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Question about scope ac-dc diagram

Discussion in 'Electronic Basics' started by [email protected], Oct 8, 2006.

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  1. Guest

    I would like to ask about the ac coupling in a scope, what sort
    of capacitor do I need to use?
     
  2. Why do you need to know? What purpose do you intend it to serve?
     
  3. john jardine

    john jardine Guest

    0.047uF, 400V, non-polarised.
     
  4. Guest

    Hello,

    So why this value then? (I want to understand a bit
    what I am doing)
     
  5. Phil Allison

    Phil Allison Guest


    ** The standard input resistance for a scope is 1 megohm - so using a
    coupling cap of 0.047 uF passes AC signals with frequencies down to around
    20 Hz with little loss. The - 3dB frequency is at 3.5 Hz.

    A smaller cap value would offer no advantages while a much larger one would
    take an annoyingly long time to charge up and settle when a high DC voltage
    was applied.

    The maximum DC voltage that can be displayed on a scope screen is generally
    around 300 volts - without the use of a 10:1 or 100:1 divider probe. A
    plastic film cap with a 400 or 600 volt DC rating does the job OK.



    ........ Phil
     
  6. Guest

    Great stuff, now after this coupling capacitor one design from
    veleman scopes uses another capacitor of 2.2nF in parallel
    to 100R resistor. What could be the reason for that?
     
  7. Phil Allison

    Phil Allison Guest


    ** Need to see the whole schematic to say for sure.

    But a 100 ohm resistor would limit charging current flow in the coupling cap
    to a safe value whenever the scope's input is *grossly* over driven with AC
    or DC voltage causing input device protection diodes ( to supply) to
    conduct.




    ....... Phil
     
  8. Guest

    Ok, so 100R protects against some unforseen circumstances
    (maybe against failure of the 47nF coupling)
    Then, the 2.2n excludes the 100R protection for f > 1MHz, correct?

    Now, the next stage there is a 3 stage resistor divider.
    91K, then into 10K and to signal ground. (signal ground
    is raised, and is 2.5v compared to real ground.)
    So in total this is 1M as you said.
    Now the not so clear thing is that in parallel with the
    910K we have a varicap 22pF, then in parallel with the
    91K we have 150pF and a varicap 30pF, then in parallel
    with the 10K we have 2.2nF in series with 3R3. Please can
    you explain the purpose of all the capacitors, and the 3R3.
    The only clue I can give you is that in the calibration process
    I am supposed to connect the input to test point 1, and then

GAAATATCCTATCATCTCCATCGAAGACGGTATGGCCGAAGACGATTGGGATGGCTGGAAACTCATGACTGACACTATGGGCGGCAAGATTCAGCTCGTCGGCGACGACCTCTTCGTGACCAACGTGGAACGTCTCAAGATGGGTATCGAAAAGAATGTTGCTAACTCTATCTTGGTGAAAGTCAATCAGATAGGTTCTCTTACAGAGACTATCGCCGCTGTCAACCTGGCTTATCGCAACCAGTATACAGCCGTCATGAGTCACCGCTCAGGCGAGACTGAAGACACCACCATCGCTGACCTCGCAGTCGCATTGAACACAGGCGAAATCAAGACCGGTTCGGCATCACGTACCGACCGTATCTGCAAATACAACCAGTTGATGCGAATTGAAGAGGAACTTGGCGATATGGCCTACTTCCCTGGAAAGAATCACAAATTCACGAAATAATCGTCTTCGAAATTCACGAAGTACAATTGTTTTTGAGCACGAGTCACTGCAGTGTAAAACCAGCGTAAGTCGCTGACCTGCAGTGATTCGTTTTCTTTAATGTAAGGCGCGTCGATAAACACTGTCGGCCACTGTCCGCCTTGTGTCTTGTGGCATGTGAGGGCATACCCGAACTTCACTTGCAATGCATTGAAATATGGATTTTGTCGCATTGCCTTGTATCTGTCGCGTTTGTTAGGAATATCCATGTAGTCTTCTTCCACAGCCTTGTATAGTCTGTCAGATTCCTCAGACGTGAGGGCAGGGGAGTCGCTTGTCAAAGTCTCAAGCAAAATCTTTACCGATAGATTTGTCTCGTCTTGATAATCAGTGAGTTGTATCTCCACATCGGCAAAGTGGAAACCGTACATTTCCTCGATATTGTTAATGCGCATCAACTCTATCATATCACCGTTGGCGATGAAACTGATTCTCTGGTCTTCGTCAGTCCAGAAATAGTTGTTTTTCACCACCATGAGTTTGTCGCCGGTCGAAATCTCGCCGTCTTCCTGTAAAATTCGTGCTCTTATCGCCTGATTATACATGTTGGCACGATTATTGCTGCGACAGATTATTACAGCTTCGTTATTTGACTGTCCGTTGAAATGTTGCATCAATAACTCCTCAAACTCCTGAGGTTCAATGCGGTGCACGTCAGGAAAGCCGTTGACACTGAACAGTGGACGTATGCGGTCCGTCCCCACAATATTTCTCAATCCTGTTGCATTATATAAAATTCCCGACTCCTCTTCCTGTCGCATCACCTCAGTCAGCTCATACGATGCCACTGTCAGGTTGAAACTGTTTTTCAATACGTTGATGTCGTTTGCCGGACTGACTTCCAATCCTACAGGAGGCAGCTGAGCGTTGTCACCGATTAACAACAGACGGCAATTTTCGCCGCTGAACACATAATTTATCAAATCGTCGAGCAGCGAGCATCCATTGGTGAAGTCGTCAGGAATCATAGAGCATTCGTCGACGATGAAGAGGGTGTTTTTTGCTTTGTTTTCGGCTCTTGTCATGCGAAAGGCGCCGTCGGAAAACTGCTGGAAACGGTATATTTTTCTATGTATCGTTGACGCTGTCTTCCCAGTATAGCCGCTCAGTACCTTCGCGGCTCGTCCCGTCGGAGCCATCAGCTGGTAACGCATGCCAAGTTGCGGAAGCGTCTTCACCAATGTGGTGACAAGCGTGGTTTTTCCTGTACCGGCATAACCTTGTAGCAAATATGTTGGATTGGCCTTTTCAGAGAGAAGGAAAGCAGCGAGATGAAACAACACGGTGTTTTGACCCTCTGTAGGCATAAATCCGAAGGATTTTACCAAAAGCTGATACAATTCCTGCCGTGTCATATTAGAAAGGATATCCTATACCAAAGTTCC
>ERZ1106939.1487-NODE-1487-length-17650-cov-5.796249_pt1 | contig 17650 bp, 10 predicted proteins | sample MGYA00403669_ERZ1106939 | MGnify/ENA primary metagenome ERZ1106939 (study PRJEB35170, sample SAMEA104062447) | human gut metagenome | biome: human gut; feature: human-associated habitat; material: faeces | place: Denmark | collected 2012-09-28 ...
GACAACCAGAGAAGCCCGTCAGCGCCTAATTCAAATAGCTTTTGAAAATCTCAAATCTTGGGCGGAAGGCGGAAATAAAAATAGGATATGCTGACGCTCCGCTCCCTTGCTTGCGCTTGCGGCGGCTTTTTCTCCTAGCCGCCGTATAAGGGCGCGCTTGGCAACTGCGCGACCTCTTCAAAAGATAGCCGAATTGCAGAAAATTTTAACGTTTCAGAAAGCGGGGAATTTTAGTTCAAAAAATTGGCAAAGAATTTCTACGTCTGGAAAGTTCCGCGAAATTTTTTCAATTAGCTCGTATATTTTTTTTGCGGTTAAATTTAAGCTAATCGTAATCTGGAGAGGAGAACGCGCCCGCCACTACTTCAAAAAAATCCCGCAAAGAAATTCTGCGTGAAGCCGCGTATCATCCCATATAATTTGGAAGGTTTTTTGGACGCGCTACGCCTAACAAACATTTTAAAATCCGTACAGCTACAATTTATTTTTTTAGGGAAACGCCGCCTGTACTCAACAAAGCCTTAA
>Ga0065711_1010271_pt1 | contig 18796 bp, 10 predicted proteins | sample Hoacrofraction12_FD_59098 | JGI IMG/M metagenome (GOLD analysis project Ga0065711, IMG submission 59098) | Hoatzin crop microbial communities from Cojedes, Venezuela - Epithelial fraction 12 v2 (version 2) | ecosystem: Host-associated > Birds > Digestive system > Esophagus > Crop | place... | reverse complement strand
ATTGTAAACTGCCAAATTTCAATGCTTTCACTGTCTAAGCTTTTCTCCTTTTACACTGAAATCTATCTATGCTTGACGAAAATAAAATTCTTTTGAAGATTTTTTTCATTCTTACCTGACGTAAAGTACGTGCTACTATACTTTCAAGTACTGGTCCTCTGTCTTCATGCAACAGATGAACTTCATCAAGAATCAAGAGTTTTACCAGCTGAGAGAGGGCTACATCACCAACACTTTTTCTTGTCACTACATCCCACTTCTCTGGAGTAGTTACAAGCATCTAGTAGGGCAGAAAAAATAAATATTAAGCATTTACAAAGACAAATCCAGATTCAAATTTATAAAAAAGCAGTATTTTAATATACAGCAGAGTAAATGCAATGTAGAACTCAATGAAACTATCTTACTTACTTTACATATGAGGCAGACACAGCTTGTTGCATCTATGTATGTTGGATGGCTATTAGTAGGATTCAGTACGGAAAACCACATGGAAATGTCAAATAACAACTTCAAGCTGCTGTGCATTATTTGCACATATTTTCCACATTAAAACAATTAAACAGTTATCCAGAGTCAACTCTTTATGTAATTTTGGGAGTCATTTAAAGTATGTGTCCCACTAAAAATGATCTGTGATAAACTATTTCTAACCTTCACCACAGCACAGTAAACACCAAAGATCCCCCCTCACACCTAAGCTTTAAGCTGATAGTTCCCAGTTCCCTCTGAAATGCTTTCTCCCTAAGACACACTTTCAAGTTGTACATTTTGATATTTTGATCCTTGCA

adjust CV1 (22pF) untill a test square wave is flat on top and
    bottom, and does not have rounded or pointy edges.
    Then I do the same with CV2 (30pF) for test square wave 2.
    If you carefully follow my text you can draw the schematic.
     
  9. john jardine

    john jardine Guest

    Give us a break Joakent!. It feels like we're being asked to analyse a
    whole 'scope circuit with the proviso we are spoon fed only one component
    at a time.
    Scan the Y amplifier circuit, put it up someplace where we can all take a
    look.

    As the input signal moves into the heavy circuitry, a huge number of valid
    component arrangements become available to the original designer. Hence
    individual components can only be examined in context of the particular
    circuit block of which they form an essential part.

    The 2n2 and 100R, I've no idea why they are there. If you'd said "100K" and
    2n2, then they most surely would have been overvoltage protection
    components for the first FET.

    All those cap's strung across the resistor string are perfectly normal and
    quite essential to allow a flat frequency response from the range switch. If
    this capacitor 'frequency compensating network' wasn't there, the frequency
    response of the scope would be from DC to about 3kHz.
    Notice if you multiply the component values of each C-R shunt section
    (trimmers notionally at half their range), you'll find they give pretty much
    the same 'time constant' number. If you wanted to extend the ranges out then
    it's a case of adding extra resistors to the chain and then adding shunt
    cap's that calculate out to give this same value.
    They're a kind of balancing act, used in a precise, controlled manner to
    swamp out numerous, havoc causing stray capacitances, that would otherwise